OK, I’ll bite: I wrote about the drive to get teenage girls onto LARCs – long-acting, reversible contraception – in the context of the Colorado Family Planning Initiative, in which those methods, and only those methods, were provided to women free of charge at Title X family-planning clinics. Now it’s appeared two more times: an Atlantic article, “IUDs and Implants Are the New Pill; Long-term devices are now the first-line recommendation for women of all ages,” and an Amanda Marcotte piece, “Parents, Get Your Teenage Daughters the IUD.”
In both cases, the articles’ titles pretty much say it all. According to The Atlantic,
According to an important new study that will appear in tomorrow’s New England Journal of Medicine, more than 16 times more teenage women would choose these options over birth-control pills if given proper information and affordable access to all forms of medical contraception.
What’s changed? Again, per The Atlantic,
One long-standing reservation about IUDs in young women was a high risk of expulsion from the uterus, which was evident in the CHOICE project; but the IUDs were falling out at lower rates than people who opted to take the pill were forgetting to take it.
In the bigger picture, from what I read in writing my post this past summer, what we’re seeing are multiple elements coming together:
- There are studies demonstrating that the feared side-effects for teen girls from implants and IUDs aren’t as bad as feared.
- The desire to bring down teen pregnancies “by any means necessary” has meant that potential greater side-effects or long-term harm for teens are deemed an acceptable consequence, and in any case, better than the otherwise-unavoidable alternative of teen pregnancy.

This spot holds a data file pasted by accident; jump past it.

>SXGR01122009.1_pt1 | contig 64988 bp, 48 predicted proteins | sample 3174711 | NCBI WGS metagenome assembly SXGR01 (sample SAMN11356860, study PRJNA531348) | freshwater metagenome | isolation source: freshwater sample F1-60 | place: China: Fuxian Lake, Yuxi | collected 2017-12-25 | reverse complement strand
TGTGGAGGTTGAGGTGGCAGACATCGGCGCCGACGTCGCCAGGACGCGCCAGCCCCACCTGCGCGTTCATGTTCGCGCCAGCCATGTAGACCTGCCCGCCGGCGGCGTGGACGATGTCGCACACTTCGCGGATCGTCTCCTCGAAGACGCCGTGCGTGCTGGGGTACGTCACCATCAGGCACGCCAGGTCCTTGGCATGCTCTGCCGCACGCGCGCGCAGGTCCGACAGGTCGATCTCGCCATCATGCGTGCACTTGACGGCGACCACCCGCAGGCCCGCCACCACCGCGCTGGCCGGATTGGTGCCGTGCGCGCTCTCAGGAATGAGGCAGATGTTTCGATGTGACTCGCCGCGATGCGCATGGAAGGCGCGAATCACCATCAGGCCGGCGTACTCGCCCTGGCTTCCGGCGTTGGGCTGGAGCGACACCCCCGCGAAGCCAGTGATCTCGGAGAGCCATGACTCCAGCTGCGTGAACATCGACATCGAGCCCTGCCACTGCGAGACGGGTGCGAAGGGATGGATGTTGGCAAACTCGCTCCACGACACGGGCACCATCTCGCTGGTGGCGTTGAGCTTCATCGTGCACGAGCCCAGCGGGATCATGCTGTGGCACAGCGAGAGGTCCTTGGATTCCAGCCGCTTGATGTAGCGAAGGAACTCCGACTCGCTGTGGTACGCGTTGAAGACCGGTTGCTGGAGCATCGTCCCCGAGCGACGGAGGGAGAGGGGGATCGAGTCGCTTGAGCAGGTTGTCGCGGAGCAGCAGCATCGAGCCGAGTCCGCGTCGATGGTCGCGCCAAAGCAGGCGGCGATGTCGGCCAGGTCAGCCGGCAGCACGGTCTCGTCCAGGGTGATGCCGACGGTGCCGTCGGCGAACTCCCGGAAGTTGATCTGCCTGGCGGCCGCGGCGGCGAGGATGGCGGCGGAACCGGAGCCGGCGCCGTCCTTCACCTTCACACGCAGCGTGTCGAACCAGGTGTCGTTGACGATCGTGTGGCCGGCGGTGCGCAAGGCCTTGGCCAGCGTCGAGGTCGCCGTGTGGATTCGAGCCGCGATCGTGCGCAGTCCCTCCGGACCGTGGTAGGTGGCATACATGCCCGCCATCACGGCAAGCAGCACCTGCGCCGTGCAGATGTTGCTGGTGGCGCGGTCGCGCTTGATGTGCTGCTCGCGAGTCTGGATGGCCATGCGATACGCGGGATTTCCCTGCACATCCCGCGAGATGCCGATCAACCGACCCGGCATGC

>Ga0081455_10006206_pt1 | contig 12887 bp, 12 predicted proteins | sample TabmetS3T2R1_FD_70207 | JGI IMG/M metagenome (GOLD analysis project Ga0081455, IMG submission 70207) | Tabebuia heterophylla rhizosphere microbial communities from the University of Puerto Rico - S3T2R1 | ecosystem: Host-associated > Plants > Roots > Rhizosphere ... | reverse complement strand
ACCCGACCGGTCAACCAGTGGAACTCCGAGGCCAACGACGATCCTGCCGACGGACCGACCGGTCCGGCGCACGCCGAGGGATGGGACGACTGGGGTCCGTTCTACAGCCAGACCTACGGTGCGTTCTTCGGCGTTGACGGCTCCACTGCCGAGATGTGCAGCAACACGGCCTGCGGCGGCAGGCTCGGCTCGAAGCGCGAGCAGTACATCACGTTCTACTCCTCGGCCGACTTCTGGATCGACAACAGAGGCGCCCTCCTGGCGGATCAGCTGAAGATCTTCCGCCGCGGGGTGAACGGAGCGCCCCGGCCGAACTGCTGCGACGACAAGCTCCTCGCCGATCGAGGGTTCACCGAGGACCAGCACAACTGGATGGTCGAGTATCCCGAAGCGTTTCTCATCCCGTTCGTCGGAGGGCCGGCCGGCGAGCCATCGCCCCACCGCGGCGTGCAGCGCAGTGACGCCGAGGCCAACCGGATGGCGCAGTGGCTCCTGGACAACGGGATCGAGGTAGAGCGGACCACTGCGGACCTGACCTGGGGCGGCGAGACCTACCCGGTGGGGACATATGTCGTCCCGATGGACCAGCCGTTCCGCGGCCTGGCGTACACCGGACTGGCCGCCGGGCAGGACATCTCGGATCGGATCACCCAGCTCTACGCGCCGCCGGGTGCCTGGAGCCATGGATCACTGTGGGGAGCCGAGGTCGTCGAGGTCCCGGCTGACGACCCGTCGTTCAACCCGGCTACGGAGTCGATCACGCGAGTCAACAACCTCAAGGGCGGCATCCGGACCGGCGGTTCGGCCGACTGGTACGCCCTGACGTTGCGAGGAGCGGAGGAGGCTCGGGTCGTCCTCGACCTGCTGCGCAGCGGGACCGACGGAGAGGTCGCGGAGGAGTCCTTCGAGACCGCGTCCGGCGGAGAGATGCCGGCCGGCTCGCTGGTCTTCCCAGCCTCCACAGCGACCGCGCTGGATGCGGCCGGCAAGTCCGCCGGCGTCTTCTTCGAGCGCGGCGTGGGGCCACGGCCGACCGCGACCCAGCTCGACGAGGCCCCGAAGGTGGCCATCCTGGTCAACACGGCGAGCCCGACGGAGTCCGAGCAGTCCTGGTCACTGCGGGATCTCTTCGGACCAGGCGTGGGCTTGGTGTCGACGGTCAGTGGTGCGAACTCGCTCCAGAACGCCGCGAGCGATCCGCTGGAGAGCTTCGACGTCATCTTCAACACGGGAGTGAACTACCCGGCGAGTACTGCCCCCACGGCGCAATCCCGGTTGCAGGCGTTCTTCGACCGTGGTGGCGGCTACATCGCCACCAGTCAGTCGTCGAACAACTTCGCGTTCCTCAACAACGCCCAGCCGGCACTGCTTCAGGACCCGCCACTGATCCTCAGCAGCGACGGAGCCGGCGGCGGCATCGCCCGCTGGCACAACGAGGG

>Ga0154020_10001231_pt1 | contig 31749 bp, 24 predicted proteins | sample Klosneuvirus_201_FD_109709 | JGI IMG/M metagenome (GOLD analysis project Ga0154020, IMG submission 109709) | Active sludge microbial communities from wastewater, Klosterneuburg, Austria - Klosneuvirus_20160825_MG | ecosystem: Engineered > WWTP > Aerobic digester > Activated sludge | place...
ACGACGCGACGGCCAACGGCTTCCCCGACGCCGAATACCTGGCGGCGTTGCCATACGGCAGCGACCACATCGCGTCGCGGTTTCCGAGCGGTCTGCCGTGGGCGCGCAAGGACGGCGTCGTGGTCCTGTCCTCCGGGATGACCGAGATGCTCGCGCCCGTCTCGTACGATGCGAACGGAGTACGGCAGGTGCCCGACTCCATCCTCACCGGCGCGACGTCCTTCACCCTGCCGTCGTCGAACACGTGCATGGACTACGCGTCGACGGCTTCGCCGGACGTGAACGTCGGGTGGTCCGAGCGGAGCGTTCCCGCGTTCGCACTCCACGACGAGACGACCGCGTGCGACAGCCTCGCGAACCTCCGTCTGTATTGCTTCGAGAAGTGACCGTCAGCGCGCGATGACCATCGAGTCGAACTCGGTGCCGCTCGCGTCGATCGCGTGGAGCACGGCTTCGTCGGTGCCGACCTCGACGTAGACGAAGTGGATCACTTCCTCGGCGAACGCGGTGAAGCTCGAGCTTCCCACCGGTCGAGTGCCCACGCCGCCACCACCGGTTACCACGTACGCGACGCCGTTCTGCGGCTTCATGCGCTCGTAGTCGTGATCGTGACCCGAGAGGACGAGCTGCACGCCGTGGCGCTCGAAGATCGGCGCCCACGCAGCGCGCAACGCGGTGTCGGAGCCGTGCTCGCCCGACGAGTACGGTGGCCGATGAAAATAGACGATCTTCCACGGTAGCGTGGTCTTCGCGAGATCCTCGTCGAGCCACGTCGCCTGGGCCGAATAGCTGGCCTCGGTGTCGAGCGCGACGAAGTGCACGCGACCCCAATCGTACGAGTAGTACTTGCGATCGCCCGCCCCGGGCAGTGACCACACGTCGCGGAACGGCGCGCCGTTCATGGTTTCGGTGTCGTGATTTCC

- The move to make all contraception free of charge to the end user has produced a new mindset in which cost is not an issue for policy planners.
- And there’s a new willingness on the part of these same social planners to openly say, “there’s nothing wrong with teen sex.”
Like any public-health solution, the primary challenge is culture. No less than the bastion of sexual liberation the U.S. Department of Health and Human Services recommends that countries with the most sex-positive sexual instruction have the best outcomes in preventing unintentional teenage pregnancy, and that the public-health issue is best addressed with “societal acceptance of adolescent sexual relationships.”
In their view, there’s no particular reason to discourage teens from having sex, so the question of reducing teen pregnancy is simply a pragmatic one of moving teens from less effective to more effective forms of contraception. It’s no different than saying, “teens will drive, so let’s make cars safer.”
Oh, and I suspect that there’s a further bit of social planning, and perhaps a recognition that poor teen girls don’t really mind getting pregnant all that much. Many of the suggestions around LARCs sure seem like it’s not entirely voluntary, and there’s a significant potential for minimizing the side effects and placing pressure on girls to get implanted/IUDed, even if not outright compulsion — perhaps in part with the thought that a teen girl who wants to get pregnant will in any event go with the program rather than openly admitting the fact.
And here’s something ironic: when the issue of the cost of contraception was in the news, the Party Line was that women had the potential to react poorly to the hormonal formulations of generic pills, so they needed access, at no out-of-pocket cost, to any number of brand-name formulations. But, when it comes to IUDs and implants, and teenagers, the issue of side effects is pretty much disregarded.